3. Absolutely this should be something players are made aware of and agree to before a game starts—it should NOT be something that gets sprung on them. They should have the opportunity to say “no thanks” if they want.

  4. Although my current group does its fair share of role playing, we tend not to tread these particular waters. Despite the fact that my group consists of 30-40 somethings, not only would serious sexual themes take most of the people beyond their comfort zones, these themes would never make it past junior high maturity (insert “immovable rod” joke here). I know my group.

    Back in college I played D&D with a group of theater arts majors. This group focused on high levels of role play (not quite to the level of LARP though). Dealing with mature themes was well within this group’s comfort zone. Aside from conversations leading up to various situations, the actual R rated scenes were similarly handled off camera.

    I feel that mature themes such as relationships, sex, marriage, etc. can lead to rich role play and character development if introduced and handled appropriately.

    I definitely think that all participants need to be informed and polled before running any kind of adventure or campaign that has these elements, and that everyone’s comfort level needs to be ascertained before proceeding.

  5. Well if you advertise, you miss all the fun… maybe a “may contain sexual contents” or “for mature gamers only” (mature would then have multiple meanings).
    But definitely without any details… RPG can (and will and also should) be used in accordance with players maturity. We’ve seen that during the “infamous” (?) publication of the supplement for Wraith (“charnel houses of europe”).
    Instead of a social Pact, you just know your players and that should suffice in case of a doubt then just ask the person would avoid any bitterness (a good mature gamer could handle the acolyte, definitely not to try for a newbie female gamer…)
    Hell, yes, it would have been cool to take 2 minutes with you to ask you if you were ok for some strong mature content, just to pave the way…

  6. I’m not big on sexual content in RPGs. MTV is so readily accessible for that kind of stuff.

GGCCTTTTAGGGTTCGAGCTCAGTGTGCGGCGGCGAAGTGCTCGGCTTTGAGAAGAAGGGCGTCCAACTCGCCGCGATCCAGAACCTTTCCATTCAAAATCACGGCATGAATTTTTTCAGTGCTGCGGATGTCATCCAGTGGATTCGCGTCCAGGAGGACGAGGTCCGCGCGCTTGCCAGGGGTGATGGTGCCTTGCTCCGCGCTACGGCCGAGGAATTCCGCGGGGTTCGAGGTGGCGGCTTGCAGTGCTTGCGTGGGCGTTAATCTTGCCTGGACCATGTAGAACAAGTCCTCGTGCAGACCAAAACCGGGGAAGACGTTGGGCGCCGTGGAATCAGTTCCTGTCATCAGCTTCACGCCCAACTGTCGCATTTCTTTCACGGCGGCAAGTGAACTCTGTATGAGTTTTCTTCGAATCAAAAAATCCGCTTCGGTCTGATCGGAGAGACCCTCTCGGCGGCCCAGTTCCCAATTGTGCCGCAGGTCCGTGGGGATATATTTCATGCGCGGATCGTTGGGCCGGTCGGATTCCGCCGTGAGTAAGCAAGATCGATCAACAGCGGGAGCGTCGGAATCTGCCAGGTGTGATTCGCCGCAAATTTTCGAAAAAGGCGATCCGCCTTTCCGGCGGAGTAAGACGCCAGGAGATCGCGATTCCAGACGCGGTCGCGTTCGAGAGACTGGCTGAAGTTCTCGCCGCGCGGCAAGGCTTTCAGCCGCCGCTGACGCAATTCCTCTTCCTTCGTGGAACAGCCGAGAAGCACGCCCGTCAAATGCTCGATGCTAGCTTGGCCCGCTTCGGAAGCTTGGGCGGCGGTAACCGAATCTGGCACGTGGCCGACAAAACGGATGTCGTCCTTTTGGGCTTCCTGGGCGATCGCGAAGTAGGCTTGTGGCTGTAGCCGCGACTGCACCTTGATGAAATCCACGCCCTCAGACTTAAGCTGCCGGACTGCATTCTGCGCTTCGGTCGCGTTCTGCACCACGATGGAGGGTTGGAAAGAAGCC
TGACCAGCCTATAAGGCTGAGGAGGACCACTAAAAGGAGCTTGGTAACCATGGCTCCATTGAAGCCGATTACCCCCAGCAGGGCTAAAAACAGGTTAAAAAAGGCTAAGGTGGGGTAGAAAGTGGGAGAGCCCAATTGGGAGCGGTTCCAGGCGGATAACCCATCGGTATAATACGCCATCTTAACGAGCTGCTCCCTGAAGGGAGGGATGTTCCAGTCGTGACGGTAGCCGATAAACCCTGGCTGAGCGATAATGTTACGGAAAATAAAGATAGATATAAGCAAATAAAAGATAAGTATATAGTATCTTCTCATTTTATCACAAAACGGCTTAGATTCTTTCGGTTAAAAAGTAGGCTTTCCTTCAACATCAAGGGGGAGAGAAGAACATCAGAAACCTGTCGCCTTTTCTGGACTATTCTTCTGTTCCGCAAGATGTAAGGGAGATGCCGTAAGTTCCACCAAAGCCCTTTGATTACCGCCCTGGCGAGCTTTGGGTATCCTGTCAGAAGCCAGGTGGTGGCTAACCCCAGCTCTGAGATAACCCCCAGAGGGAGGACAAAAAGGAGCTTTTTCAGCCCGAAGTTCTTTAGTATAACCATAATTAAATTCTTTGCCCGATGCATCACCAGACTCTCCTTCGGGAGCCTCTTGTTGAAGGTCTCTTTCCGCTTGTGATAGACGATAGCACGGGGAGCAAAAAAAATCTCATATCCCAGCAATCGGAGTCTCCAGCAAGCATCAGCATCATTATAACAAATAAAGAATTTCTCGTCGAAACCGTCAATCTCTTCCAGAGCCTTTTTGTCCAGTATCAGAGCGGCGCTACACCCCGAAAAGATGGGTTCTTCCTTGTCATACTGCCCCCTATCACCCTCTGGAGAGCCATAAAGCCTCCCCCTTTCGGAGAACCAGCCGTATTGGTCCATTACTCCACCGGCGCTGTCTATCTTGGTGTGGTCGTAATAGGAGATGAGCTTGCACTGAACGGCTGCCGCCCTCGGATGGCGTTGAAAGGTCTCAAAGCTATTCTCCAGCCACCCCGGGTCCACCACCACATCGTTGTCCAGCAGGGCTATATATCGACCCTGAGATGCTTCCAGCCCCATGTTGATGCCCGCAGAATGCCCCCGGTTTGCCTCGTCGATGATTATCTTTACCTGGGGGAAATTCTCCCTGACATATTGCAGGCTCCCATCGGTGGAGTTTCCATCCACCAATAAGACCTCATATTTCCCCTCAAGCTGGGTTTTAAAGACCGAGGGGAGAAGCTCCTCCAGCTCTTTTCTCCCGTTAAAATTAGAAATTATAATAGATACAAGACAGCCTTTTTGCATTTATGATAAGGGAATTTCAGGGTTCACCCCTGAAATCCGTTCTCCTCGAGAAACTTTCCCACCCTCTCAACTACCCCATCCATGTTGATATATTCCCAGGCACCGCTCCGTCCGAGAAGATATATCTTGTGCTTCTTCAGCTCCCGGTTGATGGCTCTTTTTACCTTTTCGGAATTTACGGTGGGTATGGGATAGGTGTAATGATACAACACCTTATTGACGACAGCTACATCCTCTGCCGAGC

7. In my current group we didn’t discuss content subjects in our social contract session, and to that extent we’ve tread lightly on anything beyond PG-13 material.

    However, at the first full-play session I mentioned during a description of the local tavern that some patrons were seen leaving arm-in-arm with “servants” through a back door. (I took this hint from the DMG2 which noted that, during medieval times and the early Renaissance, taverns were rife with prostitution.)

    One of my players picked up on it immediately and started looking for a hook-up. After some semi-silly “foreplay” he made his paired exit. We then glossed over the details. I think the situation helped solidify his (emerging) PC archetype as a ladies’ man, and everyone seemed to enjoy the short exchange.

    It should be interesting to see how the other players respond next time they get back to that tavern…

  8. Wow, thanks for the ammunition to haze you with after the GM-Fu seminar…

    Seriously, I had a murder-rape of a teenage girl in one of my sessions, but I cleared it with all the players individually (asked in group, they may have felt social pressure to agree). It worked out great, and when they caught the guy (who was admittedly cursed, but was enjoying it), the party truly felt like they did some good.

    Telas

  9. Ah, thanks for reminding me why I loved Harn… ;)

  10. I have addressed some sexual themes a couple of times, but it is something I do very carefully and only if I really trust my players.

    In one instance, the scene was played through with a player in a one-on-one session, and it involved him dealing with the aftermath of a horrendous event.

    At another time, I introduced an NPC whose purpose in the game was to tempt one of the PCs. He never bit, probably fearing the evil things I/she would do to him if he did. (He was quite correct, of course.)

    In any case, I generally handle things off-screen if they come up, and I can’t say I’d trust too many other GM’s to handle sex in a way that I’d feel comfortable with. Were I in the situation presented in the article… I honestly don’t know what I’d do. I would hate to ruin anybody else’s fun, but I’d also have to obey my conscience. I guess perhaps I should be very judicious in determining which sorts of games I join.

    Midgardsormr

  11. Well I used the guide published in Dragon magazine 300, in my campaign’s. There was an artical about the upcoming book of vile darkness, and they rated several aspects of the game from light hearted to severe. Everyone in the group I gamed with used that scale to rate their comfort level and it lets us go into games where no one is is left feeling uncomfortable

  12. Good reading (and good links) — thank you to everyone who responded to this post!

    And for the record, Telas did indeed give me some shit about this at the GenCon TT meetup. ;)